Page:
Irish Relief Fleeting as `Day of Reckoning' Nears
By Paul Dobson - Nov 26, 2010 10:29 AM ET
Borrowing costs for Europe’s most indebted nations are at record highs as Ireland’s capitulation in accepting a bailout of its banking industry stokes concern that other countries also will have to seek aid.
The average yield for 10-year debt from Greece, Ireland, Portugal, Spain and Italy reached 7.57 percent today, a euro- era record. The average premium investors demand to hold those securities instead of German bunds widened to as much as 492 basis points, the highest level of 2010. The average cost of insuring against default by the five nations using credit- default swaps reached a record 517 basis points on Nov. 23.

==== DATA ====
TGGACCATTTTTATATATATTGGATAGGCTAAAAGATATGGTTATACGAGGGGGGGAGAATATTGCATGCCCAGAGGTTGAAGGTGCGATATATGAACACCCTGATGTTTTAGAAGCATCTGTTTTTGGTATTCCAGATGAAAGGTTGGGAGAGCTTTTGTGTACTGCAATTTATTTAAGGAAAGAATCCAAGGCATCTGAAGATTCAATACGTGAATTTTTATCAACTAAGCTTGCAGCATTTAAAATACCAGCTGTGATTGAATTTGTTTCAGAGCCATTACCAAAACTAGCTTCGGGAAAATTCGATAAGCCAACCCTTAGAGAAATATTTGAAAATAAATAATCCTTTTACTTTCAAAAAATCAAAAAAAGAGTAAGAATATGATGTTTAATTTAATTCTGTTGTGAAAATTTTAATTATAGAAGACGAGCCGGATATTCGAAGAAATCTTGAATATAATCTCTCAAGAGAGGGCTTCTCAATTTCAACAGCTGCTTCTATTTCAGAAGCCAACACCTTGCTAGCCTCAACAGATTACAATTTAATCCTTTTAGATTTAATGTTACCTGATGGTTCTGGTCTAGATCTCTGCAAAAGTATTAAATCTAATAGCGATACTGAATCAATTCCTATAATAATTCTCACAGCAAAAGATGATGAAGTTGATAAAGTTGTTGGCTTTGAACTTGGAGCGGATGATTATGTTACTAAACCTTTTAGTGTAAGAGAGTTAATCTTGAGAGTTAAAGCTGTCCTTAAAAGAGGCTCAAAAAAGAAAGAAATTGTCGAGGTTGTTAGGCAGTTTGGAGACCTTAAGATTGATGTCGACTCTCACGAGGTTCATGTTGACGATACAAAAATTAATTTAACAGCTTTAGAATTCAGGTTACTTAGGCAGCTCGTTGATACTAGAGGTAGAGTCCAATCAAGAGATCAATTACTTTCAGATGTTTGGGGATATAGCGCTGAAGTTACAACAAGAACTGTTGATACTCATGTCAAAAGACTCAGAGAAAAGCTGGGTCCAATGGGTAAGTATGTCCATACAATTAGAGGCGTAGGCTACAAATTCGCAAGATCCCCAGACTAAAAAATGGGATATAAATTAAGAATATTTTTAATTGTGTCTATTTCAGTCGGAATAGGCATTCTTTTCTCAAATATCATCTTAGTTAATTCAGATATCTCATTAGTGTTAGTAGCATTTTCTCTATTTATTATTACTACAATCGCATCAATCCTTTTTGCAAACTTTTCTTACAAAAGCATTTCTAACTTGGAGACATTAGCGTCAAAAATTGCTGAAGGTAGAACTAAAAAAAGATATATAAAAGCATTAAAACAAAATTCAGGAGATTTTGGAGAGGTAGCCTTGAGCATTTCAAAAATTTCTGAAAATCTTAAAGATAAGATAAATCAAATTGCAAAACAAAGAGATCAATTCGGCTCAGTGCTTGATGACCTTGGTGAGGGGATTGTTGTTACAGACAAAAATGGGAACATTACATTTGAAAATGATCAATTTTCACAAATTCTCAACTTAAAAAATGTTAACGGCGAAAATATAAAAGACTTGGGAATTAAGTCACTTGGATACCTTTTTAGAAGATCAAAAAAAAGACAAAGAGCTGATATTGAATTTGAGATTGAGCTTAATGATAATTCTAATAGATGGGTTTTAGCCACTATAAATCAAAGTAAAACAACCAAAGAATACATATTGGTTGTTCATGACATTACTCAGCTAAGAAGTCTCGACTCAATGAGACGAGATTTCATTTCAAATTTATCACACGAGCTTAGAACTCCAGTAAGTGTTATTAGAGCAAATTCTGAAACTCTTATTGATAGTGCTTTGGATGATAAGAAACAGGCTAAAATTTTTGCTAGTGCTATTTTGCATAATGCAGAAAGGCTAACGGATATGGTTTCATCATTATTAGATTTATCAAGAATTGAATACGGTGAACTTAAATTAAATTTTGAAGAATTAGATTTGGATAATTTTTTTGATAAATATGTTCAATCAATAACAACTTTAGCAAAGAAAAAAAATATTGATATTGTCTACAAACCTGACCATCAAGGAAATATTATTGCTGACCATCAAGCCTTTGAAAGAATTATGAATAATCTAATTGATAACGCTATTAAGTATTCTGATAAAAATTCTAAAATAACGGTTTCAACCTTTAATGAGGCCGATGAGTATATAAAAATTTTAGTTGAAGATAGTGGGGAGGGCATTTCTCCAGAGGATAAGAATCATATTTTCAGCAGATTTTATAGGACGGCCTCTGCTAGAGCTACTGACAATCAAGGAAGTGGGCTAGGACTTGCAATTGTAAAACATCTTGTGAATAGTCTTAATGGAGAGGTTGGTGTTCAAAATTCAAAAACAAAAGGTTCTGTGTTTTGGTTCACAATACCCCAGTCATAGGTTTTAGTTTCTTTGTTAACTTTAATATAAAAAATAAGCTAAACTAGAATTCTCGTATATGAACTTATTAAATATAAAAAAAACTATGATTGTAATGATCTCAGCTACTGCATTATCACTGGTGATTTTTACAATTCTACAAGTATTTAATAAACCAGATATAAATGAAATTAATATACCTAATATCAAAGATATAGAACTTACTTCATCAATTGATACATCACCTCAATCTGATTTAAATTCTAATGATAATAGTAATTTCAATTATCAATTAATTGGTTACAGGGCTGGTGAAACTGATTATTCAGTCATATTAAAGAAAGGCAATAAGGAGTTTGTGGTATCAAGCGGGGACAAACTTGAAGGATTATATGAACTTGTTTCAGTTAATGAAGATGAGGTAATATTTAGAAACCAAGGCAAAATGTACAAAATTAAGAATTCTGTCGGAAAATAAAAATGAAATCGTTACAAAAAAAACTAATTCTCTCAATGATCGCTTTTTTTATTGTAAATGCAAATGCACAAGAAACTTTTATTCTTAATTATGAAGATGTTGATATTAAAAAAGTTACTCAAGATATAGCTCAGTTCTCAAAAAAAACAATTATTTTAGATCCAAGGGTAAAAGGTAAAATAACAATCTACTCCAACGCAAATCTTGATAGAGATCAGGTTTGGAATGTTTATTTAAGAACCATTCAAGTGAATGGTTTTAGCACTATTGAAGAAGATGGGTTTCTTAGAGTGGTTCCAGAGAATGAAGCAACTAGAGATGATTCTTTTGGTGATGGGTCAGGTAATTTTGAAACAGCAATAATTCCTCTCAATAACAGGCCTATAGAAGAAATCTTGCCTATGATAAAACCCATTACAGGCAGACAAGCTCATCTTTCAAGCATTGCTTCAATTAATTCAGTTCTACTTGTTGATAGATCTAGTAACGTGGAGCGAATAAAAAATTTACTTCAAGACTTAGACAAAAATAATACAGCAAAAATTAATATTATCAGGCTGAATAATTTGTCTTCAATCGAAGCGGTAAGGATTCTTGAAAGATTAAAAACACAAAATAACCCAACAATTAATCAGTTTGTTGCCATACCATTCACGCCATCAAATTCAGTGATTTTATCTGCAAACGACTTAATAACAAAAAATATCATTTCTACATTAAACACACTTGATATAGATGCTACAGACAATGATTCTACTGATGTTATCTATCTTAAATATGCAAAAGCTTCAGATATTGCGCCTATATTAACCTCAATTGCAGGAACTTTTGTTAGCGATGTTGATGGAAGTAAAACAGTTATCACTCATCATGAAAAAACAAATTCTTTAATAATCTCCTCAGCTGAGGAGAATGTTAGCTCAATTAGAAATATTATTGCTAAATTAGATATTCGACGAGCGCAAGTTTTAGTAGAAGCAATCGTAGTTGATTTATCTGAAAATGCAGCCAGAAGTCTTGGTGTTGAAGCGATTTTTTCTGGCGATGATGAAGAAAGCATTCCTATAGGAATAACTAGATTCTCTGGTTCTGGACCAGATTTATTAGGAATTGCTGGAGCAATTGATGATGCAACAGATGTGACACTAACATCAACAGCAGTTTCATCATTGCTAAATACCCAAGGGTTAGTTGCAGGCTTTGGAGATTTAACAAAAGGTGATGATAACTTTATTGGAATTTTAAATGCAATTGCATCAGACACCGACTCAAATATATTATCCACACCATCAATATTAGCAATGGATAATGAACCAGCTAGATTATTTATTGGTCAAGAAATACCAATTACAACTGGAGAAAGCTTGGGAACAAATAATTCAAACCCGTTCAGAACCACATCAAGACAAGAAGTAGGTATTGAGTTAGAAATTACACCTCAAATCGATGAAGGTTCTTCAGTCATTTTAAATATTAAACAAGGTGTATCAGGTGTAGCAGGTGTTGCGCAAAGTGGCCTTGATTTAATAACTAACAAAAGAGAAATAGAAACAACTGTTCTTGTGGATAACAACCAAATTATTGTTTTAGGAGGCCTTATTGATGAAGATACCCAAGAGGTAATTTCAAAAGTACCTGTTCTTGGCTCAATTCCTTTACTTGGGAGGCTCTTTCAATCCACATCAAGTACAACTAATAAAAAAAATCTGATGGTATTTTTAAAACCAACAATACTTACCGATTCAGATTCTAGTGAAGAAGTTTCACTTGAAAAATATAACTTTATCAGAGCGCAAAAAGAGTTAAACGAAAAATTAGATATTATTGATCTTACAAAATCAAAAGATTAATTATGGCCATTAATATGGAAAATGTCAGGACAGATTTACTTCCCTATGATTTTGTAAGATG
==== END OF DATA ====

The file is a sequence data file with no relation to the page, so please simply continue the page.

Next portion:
“It’s no longer taboo to speak about a restructuring,” said Johannes Jooste, a portfolio strategist at Bank of America Corp.’s Merrill Lynch Global Wealth Management in London, which oversees about $1.4 trillion for clients. “The fact that bond yields continue to rise and put pressure on countries that have to fund from the market makes investors less and less confident, and it’s bringing forward the day of reckoning.”